John of Gloucester (aka John of Pontefract) (died 1499?) was a natural son of King Richard III of England. John is so called because his father was Duke of Gloucester at the time of his birth. His father appointed him Captain of Calais, a position he lost after his father's death. He seems to have been held in custody at some point during the reign of Henry VII and may have been executed around 1499.
The identity of John's mother is not known, nor is his date of birth or whether he was born before or during Richard's marriage. An order referring to his appointment as Captain of Calais calls him "John de Pountfreit Bastard." Because of this, it has been suggested that he was born at Pontefract. Michael Hicks has suggested that John's mother was Alice Burgh, who was granted an annuity of 20 pounds when Richard was at Pontefract on 1 March 1474; the grant states that it was made for "certain special causes and considerations." Another candidate is Katherine Haute, who Rosemary Horrox has suggested was a mistress of Richard and possibly the mother of Richard's illegitimate daughter Katharine, who married William Herbert, 2nd Earl of Pembroke. Horrox notes that Richard granted Katherine Haute an annuity of five pounds. It is unknown, however, whether Katherine and John had the same mother. They were both half-siblings of Edward of Middleham, Prince of Wales.
John is known to have been in Calais by November 1484 and was officially appointed Captain of Calais by his father on 11 March 1485. His letter of appointment has Richard referring to him as "our dear bastard son". The patent appointing John gave him all of the necessary powers of his position, except of appointing officers, which it reserved until he turned twenty-one; it does not indicate how close to turning twenty-one he was. A warrant dated 9 March 1485 to deliver clothing to "the Lord Bastard" probably refers to John.
Under Henry VII
After Richard was killed in the Battle of Bosworth Field (22 August 1485), Henry VII removed John from the position of Captain of Calais but did not further persecute him and, on 1 March 1486, granted him an annual income of 20 pounds sterling.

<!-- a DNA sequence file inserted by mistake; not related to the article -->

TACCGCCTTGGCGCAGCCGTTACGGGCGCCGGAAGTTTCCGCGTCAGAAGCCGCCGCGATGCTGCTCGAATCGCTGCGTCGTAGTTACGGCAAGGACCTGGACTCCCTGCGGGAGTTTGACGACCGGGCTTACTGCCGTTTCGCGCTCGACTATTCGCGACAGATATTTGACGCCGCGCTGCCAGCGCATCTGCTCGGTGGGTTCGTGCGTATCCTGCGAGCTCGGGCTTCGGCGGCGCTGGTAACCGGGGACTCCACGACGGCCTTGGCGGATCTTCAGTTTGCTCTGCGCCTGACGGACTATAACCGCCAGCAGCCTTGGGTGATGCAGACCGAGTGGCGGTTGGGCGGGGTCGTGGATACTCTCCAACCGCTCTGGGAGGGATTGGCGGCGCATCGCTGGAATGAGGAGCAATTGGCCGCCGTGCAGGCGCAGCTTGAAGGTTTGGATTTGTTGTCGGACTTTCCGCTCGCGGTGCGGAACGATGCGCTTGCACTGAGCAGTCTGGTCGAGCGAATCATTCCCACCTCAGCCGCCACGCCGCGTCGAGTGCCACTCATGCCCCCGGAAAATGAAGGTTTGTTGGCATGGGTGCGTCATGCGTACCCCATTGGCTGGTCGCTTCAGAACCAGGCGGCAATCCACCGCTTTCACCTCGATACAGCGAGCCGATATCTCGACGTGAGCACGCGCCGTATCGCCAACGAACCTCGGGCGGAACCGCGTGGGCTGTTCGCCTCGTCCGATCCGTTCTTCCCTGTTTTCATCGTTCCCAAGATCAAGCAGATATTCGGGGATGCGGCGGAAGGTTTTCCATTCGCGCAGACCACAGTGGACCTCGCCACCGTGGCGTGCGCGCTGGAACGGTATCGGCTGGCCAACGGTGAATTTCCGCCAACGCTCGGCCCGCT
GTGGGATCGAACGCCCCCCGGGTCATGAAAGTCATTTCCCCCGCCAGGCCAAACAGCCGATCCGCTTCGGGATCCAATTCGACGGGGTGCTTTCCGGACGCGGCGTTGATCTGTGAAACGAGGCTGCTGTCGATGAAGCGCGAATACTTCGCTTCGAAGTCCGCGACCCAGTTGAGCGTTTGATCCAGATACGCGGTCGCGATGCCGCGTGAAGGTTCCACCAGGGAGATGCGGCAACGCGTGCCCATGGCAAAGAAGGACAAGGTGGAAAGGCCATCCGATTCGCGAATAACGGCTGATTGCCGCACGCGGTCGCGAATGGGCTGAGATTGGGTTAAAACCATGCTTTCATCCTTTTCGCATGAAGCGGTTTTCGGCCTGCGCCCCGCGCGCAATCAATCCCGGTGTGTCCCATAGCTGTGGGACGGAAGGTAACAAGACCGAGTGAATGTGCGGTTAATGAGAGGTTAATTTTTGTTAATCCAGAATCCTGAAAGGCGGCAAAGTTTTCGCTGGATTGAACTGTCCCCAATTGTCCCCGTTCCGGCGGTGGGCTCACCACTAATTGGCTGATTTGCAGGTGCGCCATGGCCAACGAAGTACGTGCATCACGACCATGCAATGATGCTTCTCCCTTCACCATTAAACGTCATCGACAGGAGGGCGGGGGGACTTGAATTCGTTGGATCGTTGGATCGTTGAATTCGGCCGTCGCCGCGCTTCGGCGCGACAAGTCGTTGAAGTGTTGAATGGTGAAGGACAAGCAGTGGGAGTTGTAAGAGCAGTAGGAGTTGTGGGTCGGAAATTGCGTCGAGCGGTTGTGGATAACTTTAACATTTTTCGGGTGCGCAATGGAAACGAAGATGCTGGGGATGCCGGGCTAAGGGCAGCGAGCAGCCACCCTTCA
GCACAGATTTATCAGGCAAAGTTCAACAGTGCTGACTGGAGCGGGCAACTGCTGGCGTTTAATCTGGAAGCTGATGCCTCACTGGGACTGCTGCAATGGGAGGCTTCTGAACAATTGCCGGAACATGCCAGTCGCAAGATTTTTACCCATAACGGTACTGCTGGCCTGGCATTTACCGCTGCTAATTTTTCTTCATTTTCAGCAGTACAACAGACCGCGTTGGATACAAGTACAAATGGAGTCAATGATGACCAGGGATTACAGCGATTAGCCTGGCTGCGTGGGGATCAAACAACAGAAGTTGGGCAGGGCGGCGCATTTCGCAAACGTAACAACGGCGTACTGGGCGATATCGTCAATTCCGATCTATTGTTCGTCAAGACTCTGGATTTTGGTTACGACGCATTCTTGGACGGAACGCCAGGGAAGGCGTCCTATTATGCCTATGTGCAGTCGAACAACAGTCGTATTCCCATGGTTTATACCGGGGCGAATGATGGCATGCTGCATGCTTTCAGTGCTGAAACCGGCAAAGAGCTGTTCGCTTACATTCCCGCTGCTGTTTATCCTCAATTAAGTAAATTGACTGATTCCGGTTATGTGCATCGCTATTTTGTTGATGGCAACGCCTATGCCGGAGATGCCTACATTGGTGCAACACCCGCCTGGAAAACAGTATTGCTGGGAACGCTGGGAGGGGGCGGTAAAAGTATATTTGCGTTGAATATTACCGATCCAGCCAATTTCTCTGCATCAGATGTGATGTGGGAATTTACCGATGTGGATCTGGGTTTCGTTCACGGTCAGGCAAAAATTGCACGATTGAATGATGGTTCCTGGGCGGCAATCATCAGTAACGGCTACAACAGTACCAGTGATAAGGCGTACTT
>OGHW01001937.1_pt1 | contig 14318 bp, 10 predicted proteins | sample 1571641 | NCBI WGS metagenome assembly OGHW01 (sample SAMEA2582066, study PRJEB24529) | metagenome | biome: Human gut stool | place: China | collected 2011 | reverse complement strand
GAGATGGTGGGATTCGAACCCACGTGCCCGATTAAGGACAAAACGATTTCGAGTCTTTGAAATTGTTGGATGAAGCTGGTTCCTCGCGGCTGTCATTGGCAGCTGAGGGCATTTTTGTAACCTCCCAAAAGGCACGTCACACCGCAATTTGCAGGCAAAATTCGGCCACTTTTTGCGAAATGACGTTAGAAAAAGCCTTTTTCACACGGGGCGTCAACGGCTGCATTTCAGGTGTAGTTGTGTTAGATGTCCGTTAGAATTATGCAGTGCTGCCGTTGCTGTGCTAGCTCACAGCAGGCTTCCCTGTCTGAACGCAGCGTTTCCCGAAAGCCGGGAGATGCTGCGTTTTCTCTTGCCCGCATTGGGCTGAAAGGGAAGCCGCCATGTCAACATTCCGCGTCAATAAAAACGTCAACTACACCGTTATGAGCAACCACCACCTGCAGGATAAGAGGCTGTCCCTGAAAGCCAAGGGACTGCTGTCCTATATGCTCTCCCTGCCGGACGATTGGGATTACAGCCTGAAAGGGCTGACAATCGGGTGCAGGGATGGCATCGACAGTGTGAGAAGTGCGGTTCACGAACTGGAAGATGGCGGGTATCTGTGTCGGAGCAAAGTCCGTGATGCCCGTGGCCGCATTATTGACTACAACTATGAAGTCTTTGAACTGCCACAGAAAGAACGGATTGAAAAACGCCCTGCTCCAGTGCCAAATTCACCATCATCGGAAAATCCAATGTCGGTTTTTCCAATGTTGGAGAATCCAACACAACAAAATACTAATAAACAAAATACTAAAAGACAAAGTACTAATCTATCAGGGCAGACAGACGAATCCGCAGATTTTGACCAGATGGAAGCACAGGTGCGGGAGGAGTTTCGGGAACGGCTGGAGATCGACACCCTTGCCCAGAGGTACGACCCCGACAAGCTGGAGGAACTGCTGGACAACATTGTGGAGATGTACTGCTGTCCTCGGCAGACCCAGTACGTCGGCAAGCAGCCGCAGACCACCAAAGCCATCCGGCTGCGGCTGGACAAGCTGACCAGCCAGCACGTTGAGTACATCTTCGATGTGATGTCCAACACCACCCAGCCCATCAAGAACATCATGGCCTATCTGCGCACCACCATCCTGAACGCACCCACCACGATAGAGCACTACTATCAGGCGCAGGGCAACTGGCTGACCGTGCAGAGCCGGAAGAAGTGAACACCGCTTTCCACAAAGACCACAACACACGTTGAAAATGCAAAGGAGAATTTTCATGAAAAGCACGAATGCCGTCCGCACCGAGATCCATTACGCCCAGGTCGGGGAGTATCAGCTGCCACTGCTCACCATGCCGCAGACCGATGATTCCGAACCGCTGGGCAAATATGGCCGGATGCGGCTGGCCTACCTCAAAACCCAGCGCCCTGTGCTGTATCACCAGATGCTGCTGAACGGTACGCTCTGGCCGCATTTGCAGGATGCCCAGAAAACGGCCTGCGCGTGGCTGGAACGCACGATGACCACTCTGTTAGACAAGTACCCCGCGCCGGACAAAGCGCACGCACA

In his confession, Perkin Warbeck stated that when he began his impersonation of Richard, Duke of York, in 1491, "King Richard's bastard son was in the hands of the king of England." In the seventeenth century, an early defender of Richard III, George Buck, claimed that around the time of the executions of Warbeck and Edward, Earl of Warwick, in 1499, "there was a base son of King Richard III made away, and secretly, having been kept long before in prison." Buck, who does not identify John by name, claims that he was executed to prevent him from falling into the hands of certain Irishmen who wished to make him their chief or prince. There are no other sources for John's execution.
- Rosemary Horrox and P. W. Hammond, eds., British Library Harleian Manuscript 433 (Richard III Society, 1979), vol. I, p. 271.
- Michael Hicks, Anne Neville (Tempus Publishing, 2007), p. 157.
- Hicks, p. 157.
- Richard III: A Study in Service (Cambridge University Press, 1991), p. 81.
- Richard III by Charles Ross (Univ. of California Press, 1981) pgs. 150-151
- Peter Hammond, "The Illegitimate Children of Richard III" in Richard III: Crown and People (Richard III Society, 1985), pp. 18-19.
- W. Campbell, ed., Materials for the History of the Reign of Henry VII (Rolls Series: 1873), vol. I, p. 328.
- D. M. Kleyn, Richard of England (Kensal Press, 1990), p. 206.
- Arthur Noel Kincaid, ed., The History of King Richard the Third by Sir George Buck, Master of the Revels (Alan Sutton, 1979), pp. 170, 212.